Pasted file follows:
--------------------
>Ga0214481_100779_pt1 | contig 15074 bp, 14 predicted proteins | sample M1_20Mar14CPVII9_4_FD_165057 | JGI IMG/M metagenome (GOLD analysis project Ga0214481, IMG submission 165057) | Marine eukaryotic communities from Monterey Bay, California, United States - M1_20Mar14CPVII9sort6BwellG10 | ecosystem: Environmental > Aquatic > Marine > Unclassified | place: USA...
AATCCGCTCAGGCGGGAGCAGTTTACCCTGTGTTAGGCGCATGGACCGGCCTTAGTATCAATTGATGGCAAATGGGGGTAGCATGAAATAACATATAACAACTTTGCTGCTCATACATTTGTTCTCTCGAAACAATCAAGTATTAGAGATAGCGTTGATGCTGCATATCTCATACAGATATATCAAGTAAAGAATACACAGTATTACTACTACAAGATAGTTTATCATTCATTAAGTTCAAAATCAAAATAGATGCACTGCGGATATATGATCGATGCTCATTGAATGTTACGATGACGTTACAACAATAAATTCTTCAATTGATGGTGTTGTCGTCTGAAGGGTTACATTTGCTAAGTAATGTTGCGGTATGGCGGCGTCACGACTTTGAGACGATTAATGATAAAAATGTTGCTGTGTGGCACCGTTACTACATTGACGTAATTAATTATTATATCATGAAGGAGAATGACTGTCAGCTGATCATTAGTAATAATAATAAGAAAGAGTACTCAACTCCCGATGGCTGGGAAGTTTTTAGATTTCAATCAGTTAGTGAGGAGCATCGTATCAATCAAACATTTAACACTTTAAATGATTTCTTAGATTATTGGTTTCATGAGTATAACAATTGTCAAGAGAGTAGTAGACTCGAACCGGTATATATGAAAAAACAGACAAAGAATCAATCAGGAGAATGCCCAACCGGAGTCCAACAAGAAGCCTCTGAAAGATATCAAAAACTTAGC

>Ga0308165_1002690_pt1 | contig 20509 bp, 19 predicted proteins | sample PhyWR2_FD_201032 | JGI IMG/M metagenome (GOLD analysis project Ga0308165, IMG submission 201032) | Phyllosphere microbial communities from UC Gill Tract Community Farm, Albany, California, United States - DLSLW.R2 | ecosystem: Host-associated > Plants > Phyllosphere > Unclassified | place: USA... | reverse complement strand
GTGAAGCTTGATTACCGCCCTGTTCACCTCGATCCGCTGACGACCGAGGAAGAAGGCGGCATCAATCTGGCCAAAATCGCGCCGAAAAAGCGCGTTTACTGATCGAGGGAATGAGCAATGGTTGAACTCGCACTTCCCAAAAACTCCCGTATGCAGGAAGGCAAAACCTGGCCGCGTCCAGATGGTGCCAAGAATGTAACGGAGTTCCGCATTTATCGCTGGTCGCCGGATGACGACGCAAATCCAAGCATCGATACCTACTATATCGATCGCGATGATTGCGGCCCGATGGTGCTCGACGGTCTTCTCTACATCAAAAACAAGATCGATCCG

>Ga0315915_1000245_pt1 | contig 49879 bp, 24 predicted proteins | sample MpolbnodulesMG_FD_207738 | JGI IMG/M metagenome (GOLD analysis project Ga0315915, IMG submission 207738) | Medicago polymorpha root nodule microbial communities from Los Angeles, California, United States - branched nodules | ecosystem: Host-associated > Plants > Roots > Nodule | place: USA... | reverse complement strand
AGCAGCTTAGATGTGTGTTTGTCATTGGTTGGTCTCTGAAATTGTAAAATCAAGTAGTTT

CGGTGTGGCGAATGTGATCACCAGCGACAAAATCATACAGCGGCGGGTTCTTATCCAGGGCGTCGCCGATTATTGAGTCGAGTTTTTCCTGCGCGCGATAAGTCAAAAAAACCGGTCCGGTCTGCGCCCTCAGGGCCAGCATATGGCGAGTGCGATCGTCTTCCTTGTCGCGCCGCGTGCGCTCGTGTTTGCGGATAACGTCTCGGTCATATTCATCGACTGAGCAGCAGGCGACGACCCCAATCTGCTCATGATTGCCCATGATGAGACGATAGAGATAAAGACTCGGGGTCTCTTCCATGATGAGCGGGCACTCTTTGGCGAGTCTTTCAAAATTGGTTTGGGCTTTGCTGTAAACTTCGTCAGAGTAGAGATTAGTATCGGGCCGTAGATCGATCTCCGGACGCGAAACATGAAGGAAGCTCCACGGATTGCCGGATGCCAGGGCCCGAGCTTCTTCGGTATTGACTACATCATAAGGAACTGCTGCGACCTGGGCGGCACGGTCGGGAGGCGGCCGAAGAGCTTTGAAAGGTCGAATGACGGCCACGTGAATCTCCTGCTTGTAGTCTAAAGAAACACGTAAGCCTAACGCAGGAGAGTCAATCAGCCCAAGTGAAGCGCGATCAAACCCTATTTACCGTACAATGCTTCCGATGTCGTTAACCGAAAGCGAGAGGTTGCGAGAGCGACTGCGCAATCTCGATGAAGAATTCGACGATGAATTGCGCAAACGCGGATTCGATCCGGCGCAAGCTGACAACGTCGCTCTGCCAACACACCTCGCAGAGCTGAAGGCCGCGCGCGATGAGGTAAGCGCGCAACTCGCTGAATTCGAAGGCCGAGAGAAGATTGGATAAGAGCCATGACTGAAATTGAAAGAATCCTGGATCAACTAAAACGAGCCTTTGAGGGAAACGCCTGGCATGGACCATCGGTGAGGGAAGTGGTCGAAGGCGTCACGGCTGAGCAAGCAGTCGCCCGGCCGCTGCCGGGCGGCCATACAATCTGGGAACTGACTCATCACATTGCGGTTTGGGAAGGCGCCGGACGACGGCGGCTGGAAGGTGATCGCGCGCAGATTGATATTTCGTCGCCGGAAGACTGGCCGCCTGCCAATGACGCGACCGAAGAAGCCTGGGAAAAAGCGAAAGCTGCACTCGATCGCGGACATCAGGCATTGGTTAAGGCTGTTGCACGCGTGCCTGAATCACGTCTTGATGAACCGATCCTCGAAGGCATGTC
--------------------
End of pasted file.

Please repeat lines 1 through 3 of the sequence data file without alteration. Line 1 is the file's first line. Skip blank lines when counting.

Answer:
>Ga0214481_100779_pt1 | contig 15074 bp, 14 predicted proteins | sample M1_20Mar14CPVII9_4_FD_165057 | JGI IMG/M metagenome (GOLD analysis project Ga0214481, IMG submission 165057) | Marine eukaryotic communities from Monterey Bay, California, United States - M1_20Mar14CPVII9sort6BwellG10 | ecosystem: Environmental > Aquatic > Marine > Unclassified | place: USA...
AATCCGCTCAGGCGGGAGCAGTTTACCCTGTGTTAGGCGCATGGACCGGCCTTAGTATCAATTGATGGCAAATGGGGGTAGCATGAAATAACATATAACAACTTTGCTGCTCATACATTTGTTCTCTCGAAACAATCAAGTATTAGAGATAGCGTTGATGCTGCATATCTCATACAGATATATCAAGTAAAGAATACACAGTATTACTACTACAAGATAGTTTATCATTCATTAAGTTCAAAATCAAAATAGATGCACTGCGGATATATGATCGATGCTCATTGAATGTTACGATGACGTTACAACAATAAATTCTTCAATTGATGGTGTTGTCGTCTGAAGGGTTACATTTGCTAAGTAATGTTGCGGTATGGCGGCGTCACGACTTTGAGACGATTAATGATAAAAATGTTGCTGTGTGGCACCGTTACTACATTGACGTAATTAATTATTATATCATGAAGGAGAATGACTGTCAGCTGATCATTAGTAATAATAATAAGAAAGAGTACTCAACTCCCGATGGCTGGGAAGTTTTTAGATTTCAATCAGTTAGTGAGGAGCATCGTATCAATCAAACATTTAACACTTTAAATGATTTCTTAGATTATTGGTTTCATGAGTATAACAATTGTCAAGAGAGTAGTAGACTCGAACCGGTATATATGAAAAAACAGACAAAGAATCAATCAGGAGAATGCCCAACCGGAGTCCAACAAGAAGCCTCTGAAAGATATCAAAAACTTAGC

>Ga0308165_1002690_pt1 | contig 20509 bp, 19 predicted proteins | sample PhyWR2_FD_201032 | JGI IMG/M metagenome (GOLD analysis project Ga0308165, IMG submission 201032) | Phyllosphere microbial communities from UC Gill Tract Community Farm, Albany, California, United States - DLSLW.R2 | ecosystem: Host-associated > Plants > Phyllosphere > Unclassified | place: USA... | reverse complement strand